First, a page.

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Universal Becomes First Studio to Hire More Female Directors Through 4% Challenge

Universal Studios wants to be the first to help women get their deserved time in the spotlight. With Universal being the first of the studios in Hollywood to accept the “4% Challenge,” attention on sexism in the field of cinematics has never been more prominent. Time’s Up is the catalyst of this movement, leading to the “4% Challenge.” The movement is working alongside the Annenberg Inclusion Initiative, which calls on industry leaders to dedicate to creating one project with a female director in the next 18 months. The film industry is recognizing the lack of representation women have in the industry and are making moves to fix it. 

 

The challenge was officially announced last week at the Sundance Film Festival by Time’s Up, appropriately since this is an event that gathers thousands of aspiring and independent filmmakers that will likely be the future of the film industry. An executive team of Universal Studios including President of Production, Peter Cramer, Chairman of the Studio’s Specialty Label Focus Features, Peter Kujawski, and President of Dreamworks Animation, Margie Cohn, all recognized the Time’s Up Challenge announcement by taking to Twitter to tweet their approval to, “proudly join colleagues throughout the industry in accepting the #TimesUp #4PercentChallenge.”

 


 

Time’s Up waited little-to-no time to respond to Universal’s approval of the challenge saying, “Universal Filmed Entertainment Group, led by Donna Langley, just became the first major studio to sign on to the #4PercentChallenge. … We hope their commitment inspires more content producers to make the pledge and work with female directors.”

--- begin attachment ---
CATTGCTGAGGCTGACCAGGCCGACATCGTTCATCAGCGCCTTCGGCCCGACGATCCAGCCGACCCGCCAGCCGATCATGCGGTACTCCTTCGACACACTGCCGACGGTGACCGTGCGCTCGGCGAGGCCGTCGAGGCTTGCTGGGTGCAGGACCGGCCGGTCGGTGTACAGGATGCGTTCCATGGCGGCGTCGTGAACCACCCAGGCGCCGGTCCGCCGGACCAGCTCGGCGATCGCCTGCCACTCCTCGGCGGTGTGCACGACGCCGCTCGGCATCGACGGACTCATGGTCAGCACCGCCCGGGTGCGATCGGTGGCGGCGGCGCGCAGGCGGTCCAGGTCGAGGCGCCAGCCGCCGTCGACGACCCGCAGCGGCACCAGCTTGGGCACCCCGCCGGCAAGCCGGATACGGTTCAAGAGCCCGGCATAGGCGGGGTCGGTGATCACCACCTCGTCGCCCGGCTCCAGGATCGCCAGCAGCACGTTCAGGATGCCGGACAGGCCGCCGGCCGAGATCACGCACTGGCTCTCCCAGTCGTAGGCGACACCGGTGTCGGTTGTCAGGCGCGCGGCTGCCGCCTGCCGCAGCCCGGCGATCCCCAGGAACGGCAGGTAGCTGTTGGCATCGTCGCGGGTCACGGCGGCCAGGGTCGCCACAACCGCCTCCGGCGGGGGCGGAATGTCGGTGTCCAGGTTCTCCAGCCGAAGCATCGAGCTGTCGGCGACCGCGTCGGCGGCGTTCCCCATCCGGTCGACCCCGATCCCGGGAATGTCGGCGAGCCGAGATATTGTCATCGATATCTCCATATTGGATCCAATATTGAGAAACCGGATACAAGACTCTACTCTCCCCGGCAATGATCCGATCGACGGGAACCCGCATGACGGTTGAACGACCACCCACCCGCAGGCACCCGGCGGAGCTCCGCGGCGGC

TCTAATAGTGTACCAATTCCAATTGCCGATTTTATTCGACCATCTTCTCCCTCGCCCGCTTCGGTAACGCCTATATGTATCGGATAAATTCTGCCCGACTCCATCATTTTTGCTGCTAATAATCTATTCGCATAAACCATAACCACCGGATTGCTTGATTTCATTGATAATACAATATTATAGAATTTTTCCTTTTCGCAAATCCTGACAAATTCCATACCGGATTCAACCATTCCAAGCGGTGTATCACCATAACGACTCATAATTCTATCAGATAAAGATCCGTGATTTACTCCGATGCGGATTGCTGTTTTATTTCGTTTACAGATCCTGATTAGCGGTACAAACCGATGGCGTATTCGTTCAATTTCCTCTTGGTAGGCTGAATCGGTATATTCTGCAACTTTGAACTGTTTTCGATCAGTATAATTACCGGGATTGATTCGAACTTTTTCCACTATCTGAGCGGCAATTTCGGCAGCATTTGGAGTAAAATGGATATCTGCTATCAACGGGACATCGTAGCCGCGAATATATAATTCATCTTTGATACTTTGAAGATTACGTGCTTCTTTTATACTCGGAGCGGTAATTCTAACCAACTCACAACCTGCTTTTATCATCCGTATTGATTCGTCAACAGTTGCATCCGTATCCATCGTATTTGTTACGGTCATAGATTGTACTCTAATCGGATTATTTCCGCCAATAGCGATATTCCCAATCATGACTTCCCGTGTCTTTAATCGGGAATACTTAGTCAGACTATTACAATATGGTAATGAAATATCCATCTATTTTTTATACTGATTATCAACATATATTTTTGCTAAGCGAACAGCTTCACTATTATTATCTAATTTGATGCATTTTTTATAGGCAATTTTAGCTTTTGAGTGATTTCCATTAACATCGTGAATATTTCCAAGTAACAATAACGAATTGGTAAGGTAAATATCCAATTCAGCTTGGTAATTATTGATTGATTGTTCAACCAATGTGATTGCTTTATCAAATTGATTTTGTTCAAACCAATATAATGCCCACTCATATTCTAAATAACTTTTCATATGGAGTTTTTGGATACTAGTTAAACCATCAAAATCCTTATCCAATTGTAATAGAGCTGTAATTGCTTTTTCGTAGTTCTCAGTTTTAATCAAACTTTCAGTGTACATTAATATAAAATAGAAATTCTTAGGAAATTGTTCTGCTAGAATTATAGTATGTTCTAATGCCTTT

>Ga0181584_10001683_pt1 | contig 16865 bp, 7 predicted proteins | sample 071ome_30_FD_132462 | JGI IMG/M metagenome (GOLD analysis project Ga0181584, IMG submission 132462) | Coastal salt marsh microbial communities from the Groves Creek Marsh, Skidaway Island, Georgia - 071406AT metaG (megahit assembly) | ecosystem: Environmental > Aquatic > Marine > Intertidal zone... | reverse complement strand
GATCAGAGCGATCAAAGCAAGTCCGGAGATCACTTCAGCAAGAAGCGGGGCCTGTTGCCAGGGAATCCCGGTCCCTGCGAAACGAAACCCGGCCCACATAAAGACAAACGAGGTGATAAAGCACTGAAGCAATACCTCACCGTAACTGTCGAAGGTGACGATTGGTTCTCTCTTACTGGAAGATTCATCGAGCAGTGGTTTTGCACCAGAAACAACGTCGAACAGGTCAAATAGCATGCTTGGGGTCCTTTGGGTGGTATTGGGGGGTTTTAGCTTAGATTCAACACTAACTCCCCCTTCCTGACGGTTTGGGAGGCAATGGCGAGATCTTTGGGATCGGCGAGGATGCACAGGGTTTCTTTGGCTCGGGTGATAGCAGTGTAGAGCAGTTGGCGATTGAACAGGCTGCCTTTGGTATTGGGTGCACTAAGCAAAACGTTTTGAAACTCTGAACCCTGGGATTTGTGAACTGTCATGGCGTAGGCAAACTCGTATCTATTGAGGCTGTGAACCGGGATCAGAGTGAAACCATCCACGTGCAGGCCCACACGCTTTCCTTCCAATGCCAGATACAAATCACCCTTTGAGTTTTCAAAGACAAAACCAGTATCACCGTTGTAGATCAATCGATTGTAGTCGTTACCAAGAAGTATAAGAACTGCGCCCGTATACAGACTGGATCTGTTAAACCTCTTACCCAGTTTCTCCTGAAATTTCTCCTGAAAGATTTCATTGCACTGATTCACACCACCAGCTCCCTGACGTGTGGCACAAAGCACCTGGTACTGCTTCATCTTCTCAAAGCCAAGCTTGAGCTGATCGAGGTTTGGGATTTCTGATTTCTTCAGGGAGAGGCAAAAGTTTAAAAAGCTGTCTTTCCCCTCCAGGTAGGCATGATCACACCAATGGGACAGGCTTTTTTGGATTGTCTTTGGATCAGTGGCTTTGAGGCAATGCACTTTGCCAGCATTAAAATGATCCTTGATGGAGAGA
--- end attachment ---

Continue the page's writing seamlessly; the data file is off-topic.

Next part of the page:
On searching for support in this Challenge and for it to be welcomed with open arms into other studios in the film industry, the statement continued, “Not only have a handful of the studio’s first-look filmmakers already announced their commitment to the 4% Challenge, many have already demonstrated their support to work with more female directors on an ongoing basis, and the studio will continue to support their efforts.”’

Tessa Thompson, famous for movies like Thor: Ragnarok, Creed, and Creed II, initiated and shed light on the TIME’SUPx2 challenge during her speech at Sundance on Jan. 25, using her time in the spotlight to ignite change. The TIME’SUPx2 movement that Tessa preached in her speech presses to double the number of women in leadership positions. Tessa, however, was not the only one verbally battling for equality. During the Golden Globes, Regina King took the stage to speak of the campaign during her acceptance speech, representing herself as one of the first to accept the challenge. The support does not stop there, like a chain of dominoes, many actors and actresses are using their voice to represent the challenge as well. Actors and actresses such as Nina Jacobson, Amy Schumer, Angela Robinson, and film executive Franklin Leonard also gathered to discuss the challenge on a panel at Sundance. Support has been noted by actors from all genders, shapes, and sizes including Armie Hammer, Brie Larson, Constance Wu, Janet Mock, Kerry Washington, Jordan Peele, J.J. Abrams, and Paul Feig, among many others.

But where exactly did this challenge come from? Looking back at a study from 2017, conducted by the USC Annenberg School of Communication and Journalism, a discovery was made that only 4% of the directors of the top 1,200 films were directed by women. With heavy Hollywood influencers, like Universal Studios, showing their support, there is a great chance that other studio giants will follow in their footsteps and that it won’t be too long before this 18-month campaign will become a way of life where female directors will be employed regularly and frequently by famous and industry-led studios.

With the idea of setting a quota being the center concept of the Challenge, people are concerned that this could cause issues, especially in the realm of gender equality. The concern with hiring more directors because of their gender is that people will argue “the current system of selecting a movie’s director solely on their talent is the best way to move forward.” 

Here’s how Twitter is reacting to the 4% Challenge:

As of Feb. 1, MGM Studios has also accepted the 4 Percent Challenge.

All images courtesy of Twitter.


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